Computer science is a growing field with no signs of slowing down. There are so many opportunities in computer science that you may not realize how certain skills can help you land your dream job. It can be quite valuable; you may also want to consider studying cybersecurity.
Despite what you might think, cybersecurity and computer science are not the same thing, and it is important to know the difference between the two if you are looking for a career in this field.
What is Computer Science?
Computer science includes everything related to computers and computing. Cybersecurity is part of the IT field, but also video game development, technology analysis, network administration, and industrial research. Studying computer science is important to studying cybersecurity, but if you are particularly interested in cybersecurity, you will want to specialize in this area.
What is Cybersecurity?
Cybersecurity specializes in protecting networks, businesses and individuals from attacks. Cyber-attacks can include unauthorized access, viruses, spyware, spam, botnets, phishing schemes, and more.
In other words, cybersecurity is an integral part of the broader field of computer science, and in a world where cyber-attacks and hackers are rampant, cybersecurity professionals are needed more than ever. They are one of the main lines of defence in the fight against cybercrime.
Computer Science vs Cyber Security – 7 Major Differences
1# Computer Science Requires Advanced Math
This looks more like a scam than a pro. For many students, the scariest part of a computer science degree is not theory, but mathematics. You will find dozens of IT pros complaining about being forced into college computing and have never had to use it once in their entire professional career.
On the other hand, computer science graduates swear that computing has helped them solve an important problem in their programming. Since programming relies heavily on computation and logic, this means that understanding calculus is invaluable in certain situations, especially for software engineers.
2# Cyber Security Requires Network System Understanding
Calculus is difficult, but it is as difficult as understanding how computers communicate with each other over a network, knowing how to analyze those conversations (data packets), and the ability to recognize when something is wrong.
This is exactly what you would do in many areas of cybersecurity. Whether you are a penetration tester, network analyst, or tight-knit manager, you still need to understand how the revolution works because Internet access is more secure to vulnerability.
3# Role & Application
Cybersecurity is an evolving field entirely dedicated to protecting computerized information. Especially with the development of the Internet, effective ways to ensure the confidentiality, integrity, availability and authenticity of digital information are becoming more common. Insecurity can harm businesses, which is why cybersecurity is so important to all organizations.
The most fundamental aspect of computer science is problem solving, and it is relevant to virtually any computer endeavour. Computing is a growing field that influences the digital and everyday aspects of our daily life in countless ways.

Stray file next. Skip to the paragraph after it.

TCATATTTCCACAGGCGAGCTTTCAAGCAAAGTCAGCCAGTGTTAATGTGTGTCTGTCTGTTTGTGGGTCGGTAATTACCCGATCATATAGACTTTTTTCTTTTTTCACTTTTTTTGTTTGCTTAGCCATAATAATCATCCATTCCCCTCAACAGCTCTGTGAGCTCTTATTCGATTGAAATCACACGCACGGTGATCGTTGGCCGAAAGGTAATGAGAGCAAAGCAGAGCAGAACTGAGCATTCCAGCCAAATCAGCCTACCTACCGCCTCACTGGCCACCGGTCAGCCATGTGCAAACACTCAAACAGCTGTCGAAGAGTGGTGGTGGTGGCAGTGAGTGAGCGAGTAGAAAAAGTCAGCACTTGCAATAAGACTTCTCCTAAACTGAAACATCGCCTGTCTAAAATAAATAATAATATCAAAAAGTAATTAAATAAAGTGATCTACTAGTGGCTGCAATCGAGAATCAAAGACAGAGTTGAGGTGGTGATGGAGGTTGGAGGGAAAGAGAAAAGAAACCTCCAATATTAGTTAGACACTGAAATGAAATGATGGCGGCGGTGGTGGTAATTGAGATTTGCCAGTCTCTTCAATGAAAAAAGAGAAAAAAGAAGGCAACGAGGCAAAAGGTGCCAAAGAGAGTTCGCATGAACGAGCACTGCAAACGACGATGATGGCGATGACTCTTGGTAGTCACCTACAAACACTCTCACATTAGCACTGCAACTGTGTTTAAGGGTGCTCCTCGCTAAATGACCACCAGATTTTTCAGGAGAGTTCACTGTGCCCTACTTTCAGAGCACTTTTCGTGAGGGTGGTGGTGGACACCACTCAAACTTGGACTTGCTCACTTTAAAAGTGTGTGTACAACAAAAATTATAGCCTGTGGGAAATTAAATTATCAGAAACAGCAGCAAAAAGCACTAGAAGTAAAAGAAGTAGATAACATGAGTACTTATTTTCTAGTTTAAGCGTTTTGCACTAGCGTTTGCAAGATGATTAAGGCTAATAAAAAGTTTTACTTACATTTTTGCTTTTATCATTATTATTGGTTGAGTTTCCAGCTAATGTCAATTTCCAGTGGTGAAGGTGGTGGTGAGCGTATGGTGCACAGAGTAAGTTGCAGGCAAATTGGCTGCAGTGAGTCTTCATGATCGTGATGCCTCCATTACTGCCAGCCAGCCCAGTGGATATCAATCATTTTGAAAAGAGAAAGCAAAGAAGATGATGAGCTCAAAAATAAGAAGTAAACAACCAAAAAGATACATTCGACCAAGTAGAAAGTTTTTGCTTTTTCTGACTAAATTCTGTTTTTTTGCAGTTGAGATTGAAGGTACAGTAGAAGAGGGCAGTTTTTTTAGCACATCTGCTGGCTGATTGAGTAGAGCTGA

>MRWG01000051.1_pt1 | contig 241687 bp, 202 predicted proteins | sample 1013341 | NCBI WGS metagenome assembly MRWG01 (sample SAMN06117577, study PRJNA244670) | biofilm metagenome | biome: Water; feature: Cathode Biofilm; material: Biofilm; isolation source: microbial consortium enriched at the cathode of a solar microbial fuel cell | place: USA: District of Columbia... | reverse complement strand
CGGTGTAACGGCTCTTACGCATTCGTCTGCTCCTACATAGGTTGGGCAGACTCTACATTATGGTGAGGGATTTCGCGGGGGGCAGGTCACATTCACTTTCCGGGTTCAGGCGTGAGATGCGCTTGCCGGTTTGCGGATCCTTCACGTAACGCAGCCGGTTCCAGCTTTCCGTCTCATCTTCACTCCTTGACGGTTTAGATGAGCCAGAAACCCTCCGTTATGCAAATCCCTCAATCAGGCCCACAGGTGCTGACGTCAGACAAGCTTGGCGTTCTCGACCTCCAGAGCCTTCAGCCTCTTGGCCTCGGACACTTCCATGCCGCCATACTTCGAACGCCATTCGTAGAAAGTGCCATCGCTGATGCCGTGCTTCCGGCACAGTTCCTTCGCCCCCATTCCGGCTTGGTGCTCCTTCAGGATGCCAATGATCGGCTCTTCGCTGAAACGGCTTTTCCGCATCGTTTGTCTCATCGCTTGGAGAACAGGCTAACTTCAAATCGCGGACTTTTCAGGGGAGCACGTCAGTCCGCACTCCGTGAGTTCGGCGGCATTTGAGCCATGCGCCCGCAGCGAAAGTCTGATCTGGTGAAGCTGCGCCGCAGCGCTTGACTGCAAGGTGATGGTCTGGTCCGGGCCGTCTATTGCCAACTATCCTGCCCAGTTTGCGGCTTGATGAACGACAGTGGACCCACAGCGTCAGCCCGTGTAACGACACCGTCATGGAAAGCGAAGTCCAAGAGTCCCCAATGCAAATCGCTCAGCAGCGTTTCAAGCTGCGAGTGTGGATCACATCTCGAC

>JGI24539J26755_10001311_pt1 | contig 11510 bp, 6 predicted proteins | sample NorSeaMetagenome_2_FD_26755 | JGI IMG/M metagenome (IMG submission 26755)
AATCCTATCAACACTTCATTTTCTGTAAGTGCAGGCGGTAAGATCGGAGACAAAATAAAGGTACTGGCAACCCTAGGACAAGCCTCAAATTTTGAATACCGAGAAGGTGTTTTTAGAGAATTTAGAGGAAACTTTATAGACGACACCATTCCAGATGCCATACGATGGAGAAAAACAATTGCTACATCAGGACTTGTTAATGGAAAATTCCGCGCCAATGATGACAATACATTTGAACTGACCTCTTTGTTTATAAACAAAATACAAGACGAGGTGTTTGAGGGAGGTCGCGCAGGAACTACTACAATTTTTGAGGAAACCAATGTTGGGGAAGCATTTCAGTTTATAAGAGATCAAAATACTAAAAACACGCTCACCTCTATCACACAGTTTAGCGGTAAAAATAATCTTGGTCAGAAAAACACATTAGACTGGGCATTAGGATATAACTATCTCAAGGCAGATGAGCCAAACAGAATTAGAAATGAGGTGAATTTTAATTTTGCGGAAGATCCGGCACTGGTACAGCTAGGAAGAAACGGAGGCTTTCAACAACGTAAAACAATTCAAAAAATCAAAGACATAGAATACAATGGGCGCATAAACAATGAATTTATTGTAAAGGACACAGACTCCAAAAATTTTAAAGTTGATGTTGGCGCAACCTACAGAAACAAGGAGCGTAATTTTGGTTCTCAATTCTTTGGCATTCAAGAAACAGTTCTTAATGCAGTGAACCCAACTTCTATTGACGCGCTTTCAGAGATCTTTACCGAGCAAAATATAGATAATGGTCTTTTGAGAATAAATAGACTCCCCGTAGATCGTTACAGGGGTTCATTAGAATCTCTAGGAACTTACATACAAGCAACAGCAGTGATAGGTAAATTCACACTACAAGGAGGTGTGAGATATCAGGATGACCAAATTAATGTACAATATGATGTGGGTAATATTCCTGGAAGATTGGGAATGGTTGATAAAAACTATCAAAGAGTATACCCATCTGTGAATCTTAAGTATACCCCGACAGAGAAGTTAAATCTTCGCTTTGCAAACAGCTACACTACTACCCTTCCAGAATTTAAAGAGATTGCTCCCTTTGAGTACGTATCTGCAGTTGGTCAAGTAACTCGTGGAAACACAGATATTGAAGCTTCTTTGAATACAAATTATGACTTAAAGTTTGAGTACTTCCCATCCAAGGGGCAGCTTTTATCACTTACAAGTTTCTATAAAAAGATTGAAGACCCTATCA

4# Key Areas
Computer Science Research is related to many key areas, including computing, graphics, networking and security, operating systems, machine learning, artificial intelligence, Internet of Things, data mining, databases of data systems and much more.
On the other hand, awareness of threats and how to prevent them from impacting your computer and network is a major focus of cybersecurity research. The three basic principles of cybersecurity are confidentiality, integrity, and availability. Important aspects of computing are related to security.
5# Computer Science Leads to Software Engineering
A software engineer is essentially a programmer who designs software or computer systems. Computer science students program a lot, often learning multiple languages.
Code Project describes object-oriented programming as a “design philosophy“. Basically, object-oriented programming “uses a different set of programming languages than the old procedural languages,” which means that you learn Java, C ++, C #, Python, or another language at a different high level.
6# Cyber Security Teaches You to Be a Hacker
Yes, but don’t worry too much. It is an ethical hacker, that is, a person who can only hack if his target is sober and gives the green light to his hacking attempt. Otherwise, you may be in serious trouble.
It sounds counterintuitive, but if you want to be an effective cybersecurity professional, you need to be able to think like a hacker. It can mean a lot. First of all, this means that you need to understand the vulnerabilities that hackers often exploit.
7# Cyber Security Requires Ethical Awareness
The skills you acquired when you studied cybersecurity put you in an ideal position to protect the assets of an organization, but this awareness carries with it risk. Some students are tempted to hack into people’s systems just to show they can do it, and while they cannot harm or steal someone else’s data, the consequences can be very serious if discovered.
Many cybersecurity degree programs require students to understand their limitations within the law. Without this understanding, it is too easy for a professional penetration tester to accidentally cross the line. The last thing you want to do is go to jail for a crime you didn’t even intend to commit.
Simply put, cybersecurity is one of many aspects of a much broader field of computing, as are many other things like software development, network security, artificial intelligence., database creation and management.
Computer Science and Cyber Security are two very different things, and knowing the difference between them is just as important as understanding their role in today’s digital world!